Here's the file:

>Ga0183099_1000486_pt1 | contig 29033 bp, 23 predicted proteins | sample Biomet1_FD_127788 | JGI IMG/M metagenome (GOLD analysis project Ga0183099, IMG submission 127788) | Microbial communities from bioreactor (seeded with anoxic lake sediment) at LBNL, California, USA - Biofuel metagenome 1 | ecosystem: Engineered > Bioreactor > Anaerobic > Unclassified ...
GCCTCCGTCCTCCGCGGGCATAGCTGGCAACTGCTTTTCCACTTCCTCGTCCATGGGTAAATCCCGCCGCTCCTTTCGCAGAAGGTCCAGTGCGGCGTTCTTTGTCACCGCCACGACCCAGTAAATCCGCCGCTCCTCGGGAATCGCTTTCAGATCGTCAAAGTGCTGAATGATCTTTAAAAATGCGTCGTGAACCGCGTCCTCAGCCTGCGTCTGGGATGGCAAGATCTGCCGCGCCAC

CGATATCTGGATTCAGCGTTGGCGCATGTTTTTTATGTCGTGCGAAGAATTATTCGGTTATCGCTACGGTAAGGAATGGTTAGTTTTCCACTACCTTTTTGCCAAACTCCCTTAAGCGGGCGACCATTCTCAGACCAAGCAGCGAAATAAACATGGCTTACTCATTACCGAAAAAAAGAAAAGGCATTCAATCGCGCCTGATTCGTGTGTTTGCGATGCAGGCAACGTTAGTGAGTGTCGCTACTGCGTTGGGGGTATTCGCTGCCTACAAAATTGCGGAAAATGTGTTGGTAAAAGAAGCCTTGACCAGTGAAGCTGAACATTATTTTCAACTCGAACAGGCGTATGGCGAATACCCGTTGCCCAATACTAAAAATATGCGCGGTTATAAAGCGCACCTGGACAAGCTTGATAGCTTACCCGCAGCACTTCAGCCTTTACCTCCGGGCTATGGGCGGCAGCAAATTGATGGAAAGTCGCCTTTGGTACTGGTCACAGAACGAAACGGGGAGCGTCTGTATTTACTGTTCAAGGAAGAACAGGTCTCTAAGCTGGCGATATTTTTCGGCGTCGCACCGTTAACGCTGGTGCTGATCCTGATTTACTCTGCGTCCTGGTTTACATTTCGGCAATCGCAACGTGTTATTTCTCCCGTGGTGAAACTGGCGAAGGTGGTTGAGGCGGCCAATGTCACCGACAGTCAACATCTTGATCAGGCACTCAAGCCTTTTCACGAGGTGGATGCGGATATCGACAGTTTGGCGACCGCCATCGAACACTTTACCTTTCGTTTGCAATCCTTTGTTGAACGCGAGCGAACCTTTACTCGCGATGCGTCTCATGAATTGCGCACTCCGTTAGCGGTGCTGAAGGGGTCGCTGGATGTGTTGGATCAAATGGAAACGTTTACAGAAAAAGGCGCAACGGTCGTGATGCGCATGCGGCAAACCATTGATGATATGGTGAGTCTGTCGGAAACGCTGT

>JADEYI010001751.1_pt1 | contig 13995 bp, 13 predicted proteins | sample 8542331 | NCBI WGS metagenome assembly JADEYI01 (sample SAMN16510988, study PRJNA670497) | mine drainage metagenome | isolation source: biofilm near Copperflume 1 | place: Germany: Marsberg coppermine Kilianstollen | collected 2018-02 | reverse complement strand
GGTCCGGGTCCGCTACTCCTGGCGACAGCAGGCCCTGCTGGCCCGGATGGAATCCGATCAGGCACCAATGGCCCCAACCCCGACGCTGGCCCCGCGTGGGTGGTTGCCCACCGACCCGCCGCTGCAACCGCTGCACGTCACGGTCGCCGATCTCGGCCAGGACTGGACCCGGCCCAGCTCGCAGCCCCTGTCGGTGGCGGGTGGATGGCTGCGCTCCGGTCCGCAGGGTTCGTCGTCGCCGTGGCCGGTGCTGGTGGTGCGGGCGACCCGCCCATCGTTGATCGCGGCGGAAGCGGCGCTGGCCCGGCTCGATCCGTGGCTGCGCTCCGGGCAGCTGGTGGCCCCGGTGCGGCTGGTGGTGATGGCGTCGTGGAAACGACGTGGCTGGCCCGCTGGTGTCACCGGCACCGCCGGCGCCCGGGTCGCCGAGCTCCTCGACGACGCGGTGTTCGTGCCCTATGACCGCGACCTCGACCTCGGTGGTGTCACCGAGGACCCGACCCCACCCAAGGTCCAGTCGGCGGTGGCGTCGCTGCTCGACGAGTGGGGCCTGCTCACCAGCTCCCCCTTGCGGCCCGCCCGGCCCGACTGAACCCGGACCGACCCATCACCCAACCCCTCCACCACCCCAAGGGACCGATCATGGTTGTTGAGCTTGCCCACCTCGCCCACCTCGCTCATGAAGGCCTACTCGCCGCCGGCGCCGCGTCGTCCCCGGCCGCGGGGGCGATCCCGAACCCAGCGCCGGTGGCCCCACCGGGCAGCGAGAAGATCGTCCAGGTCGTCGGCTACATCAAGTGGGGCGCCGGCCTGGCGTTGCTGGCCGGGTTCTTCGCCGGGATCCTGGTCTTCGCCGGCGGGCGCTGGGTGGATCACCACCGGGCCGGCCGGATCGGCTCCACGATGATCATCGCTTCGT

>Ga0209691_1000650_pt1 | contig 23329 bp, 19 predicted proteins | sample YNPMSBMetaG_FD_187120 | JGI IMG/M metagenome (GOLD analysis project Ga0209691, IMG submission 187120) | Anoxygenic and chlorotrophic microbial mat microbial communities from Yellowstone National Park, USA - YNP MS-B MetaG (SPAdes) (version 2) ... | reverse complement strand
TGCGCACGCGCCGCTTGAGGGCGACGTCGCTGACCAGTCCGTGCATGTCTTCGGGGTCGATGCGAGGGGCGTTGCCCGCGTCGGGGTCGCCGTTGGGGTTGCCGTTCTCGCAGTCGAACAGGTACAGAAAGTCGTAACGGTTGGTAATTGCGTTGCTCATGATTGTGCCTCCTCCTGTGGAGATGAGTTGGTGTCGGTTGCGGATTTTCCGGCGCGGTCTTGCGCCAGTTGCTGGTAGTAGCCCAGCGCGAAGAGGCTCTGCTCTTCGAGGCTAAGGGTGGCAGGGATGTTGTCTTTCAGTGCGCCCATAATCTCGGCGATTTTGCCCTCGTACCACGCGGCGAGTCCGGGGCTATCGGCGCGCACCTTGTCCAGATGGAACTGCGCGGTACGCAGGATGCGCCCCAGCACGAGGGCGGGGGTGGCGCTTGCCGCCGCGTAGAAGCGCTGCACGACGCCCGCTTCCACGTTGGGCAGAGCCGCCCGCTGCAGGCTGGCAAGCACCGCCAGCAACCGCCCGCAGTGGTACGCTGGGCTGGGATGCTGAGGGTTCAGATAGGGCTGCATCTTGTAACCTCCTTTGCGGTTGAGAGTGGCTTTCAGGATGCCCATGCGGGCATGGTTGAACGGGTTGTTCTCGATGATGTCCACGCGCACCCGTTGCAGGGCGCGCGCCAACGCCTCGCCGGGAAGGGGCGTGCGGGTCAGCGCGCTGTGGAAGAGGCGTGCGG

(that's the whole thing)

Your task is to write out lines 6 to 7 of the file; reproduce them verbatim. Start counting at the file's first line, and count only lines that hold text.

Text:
>Ga0209691_1000650_pt1 | contig 23329 bp, 19 predicted proteins | sample YNPMSBMetaG_FD_187120 | JGI IMG/M metagenome (GOLD analysis project Ga0209691, IMG submission 187120) | Anoxygenic and chlorotrophic microbial mat microbial communities from Yellowstone National Park, USA - YNP MS-B MetaG (SPAdes) (version 2) ... | reverse complement strand
TGCGCACGCGCCGCTTGAGGGCGACGTCGCTGACCAGTCCGTGCATGTCTTCGGGGTCGATGCGAGGGGCGTTGCCCGCGTCGGGGTCGCCGTTGGGGTTGCCGTTCTCGCAGTCGAACAGGTACAGAAAGTCGTAACGGTTGGTAATTGCGTTGCTCATGATTGTGCCTCCTCCTGTGGAGATGAGTTGGTGTCGGTTGCGGATTTTCCGGCGCGGTCTTGCGCCAGTTGCTGGTAGTAGCCCAGCGCGAAGAGGCTCTGCTCTTCGAGGCTAAGGGTGGCAGGGATGTTGTCTTTCAGTGCGCCCATAATCTCGGCGATTTTGCCCTCGTACCACGCGGCGAGTCCGGGGCTATCGGCGCGCACCTTGTCCAGATGGAACTGCGCGGTACGCAGGATGCGCCCCAGCACGAGGGCGGGGGTGGCGCTTGCCGCCGCGTAGAAGCGCTGCACGACGCCCGCTTCCACGTTGGGCAGAGCCGCCCGCTGCAGGCTGGCAAGCACCGCCAGCAACCGCCCGCAGTGGTACGCTGGGCTGGGATGCTGAGGGTTCAGATAGGGCTGCATCTTGTAACCTCCTTTGCGGTTGAGAGTGGCTTTCAGGATGCCCATGCGGGCATGGTTGAACGGGTTGTTCTCGATGATGTCCACGCGCACCCGTTGCAGGGCGCGCGCCAACGCCTCGCCGGGAAGGGGCGTGCGGGTCAGCGCGCTGTGGAAGAGGCGTGCGG